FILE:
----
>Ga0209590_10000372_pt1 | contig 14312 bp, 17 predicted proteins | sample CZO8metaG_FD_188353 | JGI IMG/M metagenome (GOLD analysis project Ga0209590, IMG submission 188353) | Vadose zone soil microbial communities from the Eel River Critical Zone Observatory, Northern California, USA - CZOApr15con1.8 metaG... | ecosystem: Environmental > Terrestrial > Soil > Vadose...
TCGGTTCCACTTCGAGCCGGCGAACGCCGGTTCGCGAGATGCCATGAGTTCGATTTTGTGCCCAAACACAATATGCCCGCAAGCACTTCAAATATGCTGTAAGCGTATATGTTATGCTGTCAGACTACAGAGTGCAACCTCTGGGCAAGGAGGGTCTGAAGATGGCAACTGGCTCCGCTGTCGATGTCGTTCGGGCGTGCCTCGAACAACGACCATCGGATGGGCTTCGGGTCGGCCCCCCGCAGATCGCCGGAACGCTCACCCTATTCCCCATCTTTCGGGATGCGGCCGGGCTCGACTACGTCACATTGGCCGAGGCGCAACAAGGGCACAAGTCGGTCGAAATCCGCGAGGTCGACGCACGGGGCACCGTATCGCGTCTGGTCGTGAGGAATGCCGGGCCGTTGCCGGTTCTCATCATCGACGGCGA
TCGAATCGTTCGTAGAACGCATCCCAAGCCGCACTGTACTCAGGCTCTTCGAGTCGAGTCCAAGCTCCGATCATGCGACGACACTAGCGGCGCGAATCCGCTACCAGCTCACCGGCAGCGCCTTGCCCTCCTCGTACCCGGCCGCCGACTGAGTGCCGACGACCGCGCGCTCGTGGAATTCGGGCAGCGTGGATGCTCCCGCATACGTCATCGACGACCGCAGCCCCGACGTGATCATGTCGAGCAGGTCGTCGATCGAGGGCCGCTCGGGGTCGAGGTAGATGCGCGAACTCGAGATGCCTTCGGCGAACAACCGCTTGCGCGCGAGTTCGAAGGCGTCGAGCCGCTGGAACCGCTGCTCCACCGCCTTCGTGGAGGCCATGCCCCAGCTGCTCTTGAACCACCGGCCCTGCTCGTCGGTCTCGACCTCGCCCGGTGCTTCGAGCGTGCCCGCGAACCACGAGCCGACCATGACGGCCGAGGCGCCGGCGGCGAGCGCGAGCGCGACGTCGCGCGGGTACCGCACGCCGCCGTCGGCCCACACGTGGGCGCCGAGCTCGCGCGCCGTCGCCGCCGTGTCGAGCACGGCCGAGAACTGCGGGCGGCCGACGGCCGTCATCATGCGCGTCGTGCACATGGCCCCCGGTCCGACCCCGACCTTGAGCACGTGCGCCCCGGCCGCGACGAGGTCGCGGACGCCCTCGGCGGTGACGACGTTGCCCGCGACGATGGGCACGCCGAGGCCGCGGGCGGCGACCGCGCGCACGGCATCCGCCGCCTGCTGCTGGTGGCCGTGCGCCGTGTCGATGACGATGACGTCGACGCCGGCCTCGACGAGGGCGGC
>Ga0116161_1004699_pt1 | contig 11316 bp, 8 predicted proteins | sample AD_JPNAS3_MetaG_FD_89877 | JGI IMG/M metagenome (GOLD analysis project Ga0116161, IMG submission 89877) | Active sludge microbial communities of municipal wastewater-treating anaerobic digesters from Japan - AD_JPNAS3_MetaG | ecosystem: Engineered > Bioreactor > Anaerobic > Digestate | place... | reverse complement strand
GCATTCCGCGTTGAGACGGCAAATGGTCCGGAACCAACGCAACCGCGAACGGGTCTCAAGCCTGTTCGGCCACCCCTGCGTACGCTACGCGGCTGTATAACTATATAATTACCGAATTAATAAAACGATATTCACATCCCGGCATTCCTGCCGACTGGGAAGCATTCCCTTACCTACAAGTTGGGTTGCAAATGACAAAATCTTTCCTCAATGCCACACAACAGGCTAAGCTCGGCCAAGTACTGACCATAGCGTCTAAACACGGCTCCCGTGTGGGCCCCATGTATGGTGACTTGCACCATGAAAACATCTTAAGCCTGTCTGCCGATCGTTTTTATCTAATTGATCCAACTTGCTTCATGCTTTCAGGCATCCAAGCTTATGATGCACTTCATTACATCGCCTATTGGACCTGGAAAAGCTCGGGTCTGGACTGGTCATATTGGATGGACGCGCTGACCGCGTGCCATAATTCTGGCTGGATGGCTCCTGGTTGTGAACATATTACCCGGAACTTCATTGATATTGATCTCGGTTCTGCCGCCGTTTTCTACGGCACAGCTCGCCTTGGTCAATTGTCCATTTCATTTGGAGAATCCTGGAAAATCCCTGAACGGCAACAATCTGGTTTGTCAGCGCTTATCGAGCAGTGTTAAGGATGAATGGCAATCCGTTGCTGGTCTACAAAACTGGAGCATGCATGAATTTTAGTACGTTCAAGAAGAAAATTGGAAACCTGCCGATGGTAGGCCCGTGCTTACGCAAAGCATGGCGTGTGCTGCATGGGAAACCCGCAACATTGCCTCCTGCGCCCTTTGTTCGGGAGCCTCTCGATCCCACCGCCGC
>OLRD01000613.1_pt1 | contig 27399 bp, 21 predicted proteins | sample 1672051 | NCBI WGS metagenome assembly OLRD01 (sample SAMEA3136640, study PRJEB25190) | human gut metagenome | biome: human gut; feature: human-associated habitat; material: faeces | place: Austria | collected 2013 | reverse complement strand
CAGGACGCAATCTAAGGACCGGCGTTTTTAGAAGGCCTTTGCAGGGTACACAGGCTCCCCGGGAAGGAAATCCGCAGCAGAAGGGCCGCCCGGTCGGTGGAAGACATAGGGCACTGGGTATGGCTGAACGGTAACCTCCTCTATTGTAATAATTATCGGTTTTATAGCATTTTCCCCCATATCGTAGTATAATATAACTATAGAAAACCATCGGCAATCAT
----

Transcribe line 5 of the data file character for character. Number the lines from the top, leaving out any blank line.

GCATTCCGCGTTGAGACGGCAAATGGTCCGGAACCAACGCAACCGCGAACGGGTCTCAAGCCTGTTCGGCCACCCCTGCGTACGCTACGCGGCTGTATAACTATATAATTACCGAATTAATAAAACGATATTCACATCCCGGCATTCCTGCCGACTGGGAAGCATTCCCTTACCTACAAGTTGGGTTGCAAATGACAAAATCTTTCCTCAATGCCACACAACAGGCTAAGCTCGGCCAAGTACTGACCATAGCGTCTAAACACGGCTCCCGTGTGGGCCCCATGTATGGTGACTTGCACCATGAAAACATCTTAAGCCTGTCTGCCGATCGTTTTTATCTAATTGATCCAACTTGCTTCATGCTTTCAGGCATCCAAGCTTATGATGCACTTCATTACATCGCCTATTGGACCTGGAAAAGCTCGGGTCTGGACTGGTCATATTGGATGGACGCGCTGACCGCGTGCCATAATTCTGGCTGGATGGCTCCTGGTTGTGAACATATTACCCGGAACTTCATTGATATTGATCTCGGTTCTGCCGCCGTTTTCTACGGCACAGCTCGCCTTGGTCAATTGTCCATTTCATTTGGAGAATCCTGGAAAATCCCTGAACGGCAACAATCTGGTTTGTCAGCGCTTATCGAGCAGTGTTAAGGATGAATGGCAATCCGTTGCTGGTCTACAAAACTGGAGCATGCATGAATTTTAGTACGTTCAAGAAGAAAATTGGAAACCTGCCGATGGTAGGCCCGTGCTTACGCAAAGCATGGCGTGTGCTGCATGGGAAACCCGCAACATTGCCTCCTGCGCCCTTTGTTCGGGAGCCTCTCGATCCCACCGCCGC